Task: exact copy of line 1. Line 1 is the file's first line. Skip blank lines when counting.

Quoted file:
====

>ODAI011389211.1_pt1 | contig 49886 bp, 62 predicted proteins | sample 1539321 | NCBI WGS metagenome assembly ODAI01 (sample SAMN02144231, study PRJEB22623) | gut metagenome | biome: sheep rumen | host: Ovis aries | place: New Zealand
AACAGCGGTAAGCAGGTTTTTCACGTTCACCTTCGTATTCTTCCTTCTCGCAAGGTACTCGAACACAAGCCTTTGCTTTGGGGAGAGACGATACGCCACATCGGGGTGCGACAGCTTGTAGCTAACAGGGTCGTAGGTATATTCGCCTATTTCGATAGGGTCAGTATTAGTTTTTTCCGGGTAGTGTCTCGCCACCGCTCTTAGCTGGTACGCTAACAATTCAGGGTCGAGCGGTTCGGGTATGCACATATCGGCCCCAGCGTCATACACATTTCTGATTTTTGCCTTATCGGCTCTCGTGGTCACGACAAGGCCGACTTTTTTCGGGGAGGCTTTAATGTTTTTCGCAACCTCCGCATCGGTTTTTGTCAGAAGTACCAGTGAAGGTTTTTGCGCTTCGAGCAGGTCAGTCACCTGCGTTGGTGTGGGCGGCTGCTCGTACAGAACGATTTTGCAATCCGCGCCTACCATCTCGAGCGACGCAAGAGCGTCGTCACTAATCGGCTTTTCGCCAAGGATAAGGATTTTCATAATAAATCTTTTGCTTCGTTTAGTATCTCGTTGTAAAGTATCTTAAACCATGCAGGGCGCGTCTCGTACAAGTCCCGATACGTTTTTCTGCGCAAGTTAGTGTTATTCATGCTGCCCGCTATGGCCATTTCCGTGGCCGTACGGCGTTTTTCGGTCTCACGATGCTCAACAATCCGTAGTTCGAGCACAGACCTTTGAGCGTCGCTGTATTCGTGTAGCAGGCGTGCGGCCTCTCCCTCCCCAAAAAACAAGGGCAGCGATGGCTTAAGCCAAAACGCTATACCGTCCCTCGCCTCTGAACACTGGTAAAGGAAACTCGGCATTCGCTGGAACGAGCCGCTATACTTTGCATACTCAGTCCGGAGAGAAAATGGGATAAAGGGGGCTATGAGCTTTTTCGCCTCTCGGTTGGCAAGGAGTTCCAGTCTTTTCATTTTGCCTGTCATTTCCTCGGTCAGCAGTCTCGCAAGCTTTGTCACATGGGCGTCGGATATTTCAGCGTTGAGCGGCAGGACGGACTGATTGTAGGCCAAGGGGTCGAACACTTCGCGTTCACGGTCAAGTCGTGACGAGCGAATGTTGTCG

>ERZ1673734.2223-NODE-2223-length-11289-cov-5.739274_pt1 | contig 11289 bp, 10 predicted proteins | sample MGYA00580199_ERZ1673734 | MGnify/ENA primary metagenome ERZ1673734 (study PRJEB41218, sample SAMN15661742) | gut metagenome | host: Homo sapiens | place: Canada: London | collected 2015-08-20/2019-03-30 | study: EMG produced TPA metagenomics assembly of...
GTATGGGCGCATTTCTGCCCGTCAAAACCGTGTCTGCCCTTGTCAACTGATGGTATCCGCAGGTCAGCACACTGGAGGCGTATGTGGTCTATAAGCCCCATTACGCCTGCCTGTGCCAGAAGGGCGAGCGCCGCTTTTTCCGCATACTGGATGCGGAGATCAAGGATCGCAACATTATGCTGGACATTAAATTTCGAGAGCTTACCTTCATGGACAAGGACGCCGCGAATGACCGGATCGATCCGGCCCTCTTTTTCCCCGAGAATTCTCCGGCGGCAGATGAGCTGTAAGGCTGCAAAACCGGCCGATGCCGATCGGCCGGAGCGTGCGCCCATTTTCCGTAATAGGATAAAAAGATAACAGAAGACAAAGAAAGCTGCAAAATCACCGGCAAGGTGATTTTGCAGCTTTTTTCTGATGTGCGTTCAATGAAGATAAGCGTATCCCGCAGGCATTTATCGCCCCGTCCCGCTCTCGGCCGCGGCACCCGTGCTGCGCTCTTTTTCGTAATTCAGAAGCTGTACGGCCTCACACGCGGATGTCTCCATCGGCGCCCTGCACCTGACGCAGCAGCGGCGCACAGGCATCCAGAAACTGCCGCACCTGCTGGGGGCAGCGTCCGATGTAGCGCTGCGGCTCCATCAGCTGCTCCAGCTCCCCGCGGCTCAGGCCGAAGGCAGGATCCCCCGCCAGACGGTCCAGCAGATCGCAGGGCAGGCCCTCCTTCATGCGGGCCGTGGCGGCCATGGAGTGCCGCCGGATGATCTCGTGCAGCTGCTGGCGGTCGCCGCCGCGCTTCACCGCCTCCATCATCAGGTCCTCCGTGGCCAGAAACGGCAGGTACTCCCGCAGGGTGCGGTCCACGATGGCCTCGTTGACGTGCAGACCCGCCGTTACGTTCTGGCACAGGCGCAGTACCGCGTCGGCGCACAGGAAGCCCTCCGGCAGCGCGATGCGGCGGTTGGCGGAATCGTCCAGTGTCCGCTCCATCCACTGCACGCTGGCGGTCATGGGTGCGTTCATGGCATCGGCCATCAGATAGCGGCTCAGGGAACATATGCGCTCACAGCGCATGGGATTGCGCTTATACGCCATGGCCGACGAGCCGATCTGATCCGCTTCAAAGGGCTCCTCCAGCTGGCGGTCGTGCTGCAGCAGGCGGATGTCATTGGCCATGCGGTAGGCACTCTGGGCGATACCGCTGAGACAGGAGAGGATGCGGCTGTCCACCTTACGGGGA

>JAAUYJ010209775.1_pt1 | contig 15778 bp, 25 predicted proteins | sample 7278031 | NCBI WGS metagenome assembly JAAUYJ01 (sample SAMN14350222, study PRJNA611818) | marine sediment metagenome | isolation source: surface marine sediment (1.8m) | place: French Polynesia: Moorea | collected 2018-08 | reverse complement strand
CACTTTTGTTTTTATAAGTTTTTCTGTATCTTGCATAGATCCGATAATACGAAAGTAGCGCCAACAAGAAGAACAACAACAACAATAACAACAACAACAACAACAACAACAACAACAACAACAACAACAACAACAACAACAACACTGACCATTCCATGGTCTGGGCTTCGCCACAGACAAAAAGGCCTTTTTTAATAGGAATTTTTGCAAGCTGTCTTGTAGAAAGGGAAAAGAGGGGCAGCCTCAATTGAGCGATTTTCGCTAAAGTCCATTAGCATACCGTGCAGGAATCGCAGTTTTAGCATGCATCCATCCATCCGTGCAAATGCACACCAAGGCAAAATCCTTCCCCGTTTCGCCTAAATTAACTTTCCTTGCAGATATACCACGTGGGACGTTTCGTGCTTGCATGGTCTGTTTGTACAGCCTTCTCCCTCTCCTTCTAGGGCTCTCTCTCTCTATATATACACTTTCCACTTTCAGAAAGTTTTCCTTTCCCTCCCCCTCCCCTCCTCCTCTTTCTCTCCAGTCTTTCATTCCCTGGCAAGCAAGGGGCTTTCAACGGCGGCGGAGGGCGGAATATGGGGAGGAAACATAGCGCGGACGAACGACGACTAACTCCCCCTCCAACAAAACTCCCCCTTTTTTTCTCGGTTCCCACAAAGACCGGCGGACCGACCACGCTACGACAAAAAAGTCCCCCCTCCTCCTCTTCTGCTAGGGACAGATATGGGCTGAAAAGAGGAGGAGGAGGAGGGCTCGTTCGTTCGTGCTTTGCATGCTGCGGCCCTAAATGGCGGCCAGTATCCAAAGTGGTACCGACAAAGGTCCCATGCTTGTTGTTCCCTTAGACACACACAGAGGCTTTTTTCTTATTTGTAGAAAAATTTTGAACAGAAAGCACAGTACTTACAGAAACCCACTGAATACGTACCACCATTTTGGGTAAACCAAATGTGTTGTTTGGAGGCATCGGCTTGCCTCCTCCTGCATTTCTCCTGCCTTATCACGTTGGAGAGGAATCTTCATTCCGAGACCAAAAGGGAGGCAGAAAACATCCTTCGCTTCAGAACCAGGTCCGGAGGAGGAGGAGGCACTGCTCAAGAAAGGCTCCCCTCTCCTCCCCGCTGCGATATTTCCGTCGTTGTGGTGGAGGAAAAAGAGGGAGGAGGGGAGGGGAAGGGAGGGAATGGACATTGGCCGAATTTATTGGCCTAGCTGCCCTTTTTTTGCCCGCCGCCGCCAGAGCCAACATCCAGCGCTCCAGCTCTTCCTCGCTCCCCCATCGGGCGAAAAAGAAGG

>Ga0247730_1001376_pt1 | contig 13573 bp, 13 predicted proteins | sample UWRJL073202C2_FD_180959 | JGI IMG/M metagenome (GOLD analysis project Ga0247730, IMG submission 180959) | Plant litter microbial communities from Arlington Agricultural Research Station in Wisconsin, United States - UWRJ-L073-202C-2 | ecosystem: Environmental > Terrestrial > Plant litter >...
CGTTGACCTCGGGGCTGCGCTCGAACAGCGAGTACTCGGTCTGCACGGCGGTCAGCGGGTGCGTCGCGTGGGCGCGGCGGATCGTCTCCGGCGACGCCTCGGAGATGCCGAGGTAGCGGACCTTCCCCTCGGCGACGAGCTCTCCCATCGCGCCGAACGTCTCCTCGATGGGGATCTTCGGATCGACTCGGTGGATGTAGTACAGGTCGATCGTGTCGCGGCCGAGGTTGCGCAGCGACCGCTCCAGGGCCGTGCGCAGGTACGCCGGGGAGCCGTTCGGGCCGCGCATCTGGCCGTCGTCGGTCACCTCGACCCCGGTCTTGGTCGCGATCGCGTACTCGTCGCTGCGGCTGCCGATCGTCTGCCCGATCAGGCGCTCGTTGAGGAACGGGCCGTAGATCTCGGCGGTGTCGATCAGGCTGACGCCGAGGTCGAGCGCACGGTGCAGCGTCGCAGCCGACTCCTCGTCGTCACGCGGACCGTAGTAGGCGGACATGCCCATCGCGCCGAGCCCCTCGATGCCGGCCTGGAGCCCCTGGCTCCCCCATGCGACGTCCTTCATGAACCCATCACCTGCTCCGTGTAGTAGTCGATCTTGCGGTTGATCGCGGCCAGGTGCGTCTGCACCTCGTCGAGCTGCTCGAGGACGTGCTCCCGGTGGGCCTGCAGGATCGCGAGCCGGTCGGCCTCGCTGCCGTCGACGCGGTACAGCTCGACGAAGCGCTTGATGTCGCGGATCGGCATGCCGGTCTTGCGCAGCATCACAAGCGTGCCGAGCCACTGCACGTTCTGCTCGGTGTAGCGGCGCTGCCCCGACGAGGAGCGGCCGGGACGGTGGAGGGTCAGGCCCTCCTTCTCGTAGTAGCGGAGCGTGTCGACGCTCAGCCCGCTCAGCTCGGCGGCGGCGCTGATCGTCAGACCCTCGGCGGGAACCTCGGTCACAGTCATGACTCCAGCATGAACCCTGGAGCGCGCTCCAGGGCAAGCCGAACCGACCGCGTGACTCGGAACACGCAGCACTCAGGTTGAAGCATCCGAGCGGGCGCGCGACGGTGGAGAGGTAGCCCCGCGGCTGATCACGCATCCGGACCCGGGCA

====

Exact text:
>ODAI011389211.1_pt1 | contig 49886 bp, 62 predicted proteins | sample 1539321 | NCBI WGS metagenome assembly ODAI01 (sample SAMN02144231, study PRJEB22623) | gut metagenome | biome: sheep rumen | host: Ovis aries | place: New Zealand